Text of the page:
the day your child is rushed to hospital

You are shown to your room, warm and clean, bathed in neutral tones with comfortable beds, soft lighting, towels, a locking wardrobe, and a phone. Your house manager explains that the phone connects to the ward your child is on; if you’re needed, that phone will ring. If you need to check on them, you can ring the ward direct. You are shown the bathroom, although it is shared with 4 other rooms on the floor it is big, spotlessly clean and well equipped with a bath, loo, sink, and shower. The house manager shows you the laundry facilities and then shows you back to your room.

As the door closes behind them you start to worry what this room will cost your family.

This is a major city and hotels do not come cheap.

You search the room for prices and instead find a folder on the bedside table packed with information about the house, local eatery menus, and delivery numbers, information on parking and how the wards rounds work. And then a simple declaration on the brochure that absolutely floors you…

This is all provided free.
ALL of it.
You cry.

the sick children's trust stephenson house

These are not the gentle tears of a parent sitting bedside in hospital – but fat ugly tears, sobs of fear and exhaustion, with worry for your child. You spot the folder again and the tears continue, this time with gratitude for the thousands of people who give every year to The Sick Children’s Trust so that today, while your world is falling apart, you can be close to your child.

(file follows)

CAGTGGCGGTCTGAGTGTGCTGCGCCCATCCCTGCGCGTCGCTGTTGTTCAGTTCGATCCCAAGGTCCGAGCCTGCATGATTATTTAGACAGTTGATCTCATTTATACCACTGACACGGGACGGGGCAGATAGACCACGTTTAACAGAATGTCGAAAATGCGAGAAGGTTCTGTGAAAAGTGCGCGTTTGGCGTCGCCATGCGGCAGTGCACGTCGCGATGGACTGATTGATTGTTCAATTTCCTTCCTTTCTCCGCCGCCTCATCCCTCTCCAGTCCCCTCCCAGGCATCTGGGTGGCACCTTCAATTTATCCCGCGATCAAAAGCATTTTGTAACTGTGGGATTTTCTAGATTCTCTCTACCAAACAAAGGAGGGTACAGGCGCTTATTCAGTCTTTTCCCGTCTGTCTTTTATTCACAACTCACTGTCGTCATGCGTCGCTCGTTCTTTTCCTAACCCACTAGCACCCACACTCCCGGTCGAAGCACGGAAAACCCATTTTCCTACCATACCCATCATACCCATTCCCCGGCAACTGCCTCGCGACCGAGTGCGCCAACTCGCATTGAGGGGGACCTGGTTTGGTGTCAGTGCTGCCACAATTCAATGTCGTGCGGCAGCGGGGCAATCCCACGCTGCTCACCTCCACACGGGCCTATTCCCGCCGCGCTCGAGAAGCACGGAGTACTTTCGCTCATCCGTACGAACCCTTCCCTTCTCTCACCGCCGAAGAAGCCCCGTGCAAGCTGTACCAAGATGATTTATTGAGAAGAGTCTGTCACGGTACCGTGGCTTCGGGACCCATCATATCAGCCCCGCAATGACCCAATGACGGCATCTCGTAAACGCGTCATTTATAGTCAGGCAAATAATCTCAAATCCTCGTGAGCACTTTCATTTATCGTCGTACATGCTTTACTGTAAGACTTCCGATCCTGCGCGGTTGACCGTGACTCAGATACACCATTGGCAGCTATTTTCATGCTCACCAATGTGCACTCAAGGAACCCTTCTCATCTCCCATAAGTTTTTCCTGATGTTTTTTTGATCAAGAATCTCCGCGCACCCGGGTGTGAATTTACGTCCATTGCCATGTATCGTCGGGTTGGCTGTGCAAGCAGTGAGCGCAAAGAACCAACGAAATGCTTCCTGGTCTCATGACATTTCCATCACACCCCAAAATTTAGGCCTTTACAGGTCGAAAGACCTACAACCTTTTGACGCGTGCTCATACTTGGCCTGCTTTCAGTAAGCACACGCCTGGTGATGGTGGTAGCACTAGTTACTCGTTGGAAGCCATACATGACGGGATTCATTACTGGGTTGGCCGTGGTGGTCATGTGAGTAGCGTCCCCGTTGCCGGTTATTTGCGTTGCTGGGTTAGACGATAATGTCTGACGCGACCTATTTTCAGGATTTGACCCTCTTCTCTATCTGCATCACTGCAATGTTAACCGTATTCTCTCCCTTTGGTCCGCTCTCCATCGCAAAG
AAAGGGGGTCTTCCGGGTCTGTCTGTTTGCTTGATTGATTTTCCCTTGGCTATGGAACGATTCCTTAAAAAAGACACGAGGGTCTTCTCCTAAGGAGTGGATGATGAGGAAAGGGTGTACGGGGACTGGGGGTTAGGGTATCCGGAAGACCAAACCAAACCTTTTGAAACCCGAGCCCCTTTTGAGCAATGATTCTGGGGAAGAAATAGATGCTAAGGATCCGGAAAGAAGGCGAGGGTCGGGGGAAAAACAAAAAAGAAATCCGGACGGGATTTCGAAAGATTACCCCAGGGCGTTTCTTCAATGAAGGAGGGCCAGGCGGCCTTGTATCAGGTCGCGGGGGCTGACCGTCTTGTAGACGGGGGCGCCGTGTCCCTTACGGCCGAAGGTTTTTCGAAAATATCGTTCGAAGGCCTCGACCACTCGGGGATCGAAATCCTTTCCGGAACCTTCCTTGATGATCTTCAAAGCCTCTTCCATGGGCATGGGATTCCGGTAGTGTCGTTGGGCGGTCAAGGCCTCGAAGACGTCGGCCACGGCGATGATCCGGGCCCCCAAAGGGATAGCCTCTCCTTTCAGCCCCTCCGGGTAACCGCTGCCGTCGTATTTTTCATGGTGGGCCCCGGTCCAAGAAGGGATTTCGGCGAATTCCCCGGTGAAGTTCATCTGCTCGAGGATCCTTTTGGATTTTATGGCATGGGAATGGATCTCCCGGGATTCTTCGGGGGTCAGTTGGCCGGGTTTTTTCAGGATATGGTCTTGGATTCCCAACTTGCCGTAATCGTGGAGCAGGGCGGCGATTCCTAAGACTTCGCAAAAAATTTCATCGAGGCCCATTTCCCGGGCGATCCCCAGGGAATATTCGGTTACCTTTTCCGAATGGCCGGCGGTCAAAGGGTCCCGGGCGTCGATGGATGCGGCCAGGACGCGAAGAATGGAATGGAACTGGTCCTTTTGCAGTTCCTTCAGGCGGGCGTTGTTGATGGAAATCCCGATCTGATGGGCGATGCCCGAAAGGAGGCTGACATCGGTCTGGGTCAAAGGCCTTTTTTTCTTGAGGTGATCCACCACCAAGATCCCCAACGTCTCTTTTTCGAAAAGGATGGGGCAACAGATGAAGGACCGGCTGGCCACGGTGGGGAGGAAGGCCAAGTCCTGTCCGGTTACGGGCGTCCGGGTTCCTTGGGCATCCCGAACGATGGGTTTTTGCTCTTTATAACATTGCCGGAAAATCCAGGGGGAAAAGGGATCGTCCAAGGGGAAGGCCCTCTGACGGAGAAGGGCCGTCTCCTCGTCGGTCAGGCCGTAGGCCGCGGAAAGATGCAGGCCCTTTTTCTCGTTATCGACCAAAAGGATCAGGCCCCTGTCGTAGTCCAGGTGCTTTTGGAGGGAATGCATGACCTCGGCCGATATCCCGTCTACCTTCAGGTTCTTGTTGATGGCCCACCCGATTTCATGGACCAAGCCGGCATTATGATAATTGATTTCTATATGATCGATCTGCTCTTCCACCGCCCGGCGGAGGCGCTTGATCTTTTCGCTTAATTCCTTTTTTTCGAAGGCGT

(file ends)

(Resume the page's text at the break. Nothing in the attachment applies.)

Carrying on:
“You spot the folder again and the tears continue, this time with gratitude for the thousands of people who give every year to The Sick Children’s Trust so that today, while your world is falling apart, you can be close to your child”

You shower; you make coffee, eat, charge your phone and finally take an all too brief nap.

Later, with a packed dinner of sandwiches, disposable cups, snacks and coffee sachets, toiletries, clean clothing, a charged phone and pyjamas in your bag you head back to the ward to spend the evening beside your child. The key is passed to your partner/family member/friend and you trade places for the night.

Tonight, you eat dinner with your child and are grateful for a bit of normalcy amidst this frightening experience. Later you settle in for the night, still terrified of what time in the hospital means for your child, but calmer, cleaner, more rested. Somehow being fed and getting a rest leaves you a little more secure; knowing that someone you love is 3 minutes away instead of 75 miles away should you need them in a hurry is a huge relief.